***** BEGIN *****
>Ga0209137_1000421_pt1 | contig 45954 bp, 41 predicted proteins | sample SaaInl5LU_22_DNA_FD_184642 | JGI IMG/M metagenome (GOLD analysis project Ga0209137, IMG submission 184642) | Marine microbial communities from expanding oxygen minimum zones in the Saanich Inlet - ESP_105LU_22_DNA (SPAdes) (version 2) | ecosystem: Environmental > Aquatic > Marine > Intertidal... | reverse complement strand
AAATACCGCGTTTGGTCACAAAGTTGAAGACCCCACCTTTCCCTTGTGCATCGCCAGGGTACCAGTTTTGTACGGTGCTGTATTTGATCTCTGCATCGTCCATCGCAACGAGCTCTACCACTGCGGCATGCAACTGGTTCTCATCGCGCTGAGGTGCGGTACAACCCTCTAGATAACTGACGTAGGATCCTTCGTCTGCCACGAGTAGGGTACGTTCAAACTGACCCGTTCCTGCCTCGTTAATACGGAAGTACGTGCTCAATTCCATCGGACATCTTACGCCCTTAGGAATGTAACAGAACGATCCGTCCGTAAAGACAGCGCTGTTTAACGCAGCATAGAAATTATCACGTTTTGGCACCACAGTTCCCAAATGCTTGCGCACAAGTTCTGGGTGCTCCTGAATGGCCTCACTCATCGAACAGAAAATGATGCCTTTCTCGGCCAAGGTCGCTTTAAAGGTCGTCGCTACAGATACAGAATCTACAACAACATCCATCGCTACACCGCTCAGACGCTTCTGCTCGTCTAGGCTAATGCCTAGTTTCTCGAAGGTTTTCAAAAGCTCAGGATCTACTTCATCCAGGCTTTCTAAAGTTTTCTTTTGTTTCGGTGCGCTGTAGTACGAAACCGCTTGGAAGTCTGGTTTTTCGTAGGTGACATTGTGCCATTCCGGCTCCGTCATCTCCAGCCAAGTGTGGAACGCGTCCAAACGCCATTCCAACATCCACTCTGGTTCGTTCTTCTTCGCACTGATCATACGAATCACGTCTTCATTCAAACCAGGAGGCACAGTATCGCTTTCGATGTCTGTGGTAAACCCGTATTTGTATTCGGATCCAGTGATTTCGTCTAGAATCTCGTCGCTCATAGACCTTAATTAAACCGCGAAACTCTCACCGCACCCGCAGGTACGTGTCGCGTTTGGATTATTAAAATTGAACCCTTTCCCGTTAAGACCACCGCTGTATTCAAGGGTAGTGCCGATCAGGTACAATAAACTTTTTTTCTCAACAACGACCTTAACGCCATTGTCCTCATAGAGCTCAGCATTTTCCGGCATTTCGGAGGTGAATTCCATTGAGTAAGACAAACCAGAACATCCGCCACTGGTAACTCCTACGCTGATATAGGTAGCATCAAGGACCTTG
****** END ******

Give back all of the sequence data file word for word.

>Ga0209137_1000421_pt1 | contig 45954 bp, 41 predicted proteins | sample SaaInl5LU_22_DNA_FD_184642 | JGI IMG/M metagenome (GOLD analysis project Ga0209137, IMG submission 184642) | Marine microbial communities from expanding oxygen minimum zones in the Saanich Inlet - ESP_105LU_22_DNA (SPAdes) (version 2) | ecosystem: Environmental > Aquatic > Marine > Intertidal... | reverse complement strand
AAATACCGCGTTTGGTCACAAAGTTGAAGACCCCACCTTTCCCTTGTGCATCGCCAGGGTACCAGTTTTGTACGGTGCTGTATTTGATCTCTGCATCGTCCATCGCAACGAGCTCTACCACTGCGGCATGCAACTGGTTCTCATCGCGCTGAGGTGCGGTACAACCCTCTAGATAACTGACGTAGGATCCTTCGTCTGCCACGAGTAGGGTACGTTCAAACTGACCCGTTCCTGCCTCGTTAATACGGAAGTACGTGCTCAATTCCATCGGACATCTTACGCCCTTAGGAATGTAACAGAACGATCCGTCCGTAAAGACAGCGCTGTTTAACGCAGCATAGAAATTATCACGTTTTGGCACCACAGTTCCCAAATGCTTGCGCACAAGTTCTGGGTGCTCCTGAATGGCCTCACTCATCGAACAGAAAATGATGCCTTTCTCGGCCAAGGTCGCTTTAAAGGTCGTCGCTACAGATACAGAATCTACAACAACATCCATCGCTACACCGCTCAGACGCTTCTGCTCGTCTAGGCTAATGCCTAGTTTCTCGAAGGTTTTCAAAAGCTCAGGATCTACTTCATCCAGGCTTTCTAAAGTTTTCTTTTGTTTCGGTGCGCTGTAGTACGAAACCGCTTGGAAGTCTGGTTTTTCGTAGGTGACATTGTGCCATTCCGGCTCCGTCATCTCCAGCCAAGTGTGGAACGCGTCCAAACGCCATTCCAACATCCACTCTGGTTCGTTCTTCTTCGCACTGATCATACGAATCACGTCTTCATTCAAACCAGGAGGCACAGTATCGCTTTCGATGTCTGTGGTAAACCCGTATTTGTATTCGGATCCAGTGATTTCGTCTAGAATCTCGTCGCTCATAGACCTTAATTAAACCGCGAAACTCTCACCGCACCCGCAGGTACGTGTCGCGTTTGGATTATTAAAATTGAACCCTTTCCCGTTAAGACCACCGCTGTATTCAAGGGTAGTGCCGATCAGGTACAATAAACTTTTTTTCTCAACAACGACCTTAACGCCATTGTCCTCATAGAGCTCAGCATTTTCCGGCATTTCGGAGGTGAATTCCATTGAGTAAGACAAACCAGAACATCCGCCACTGGTAACTCCTACGCTGATATAGGTAGCATCAAGGACCTTG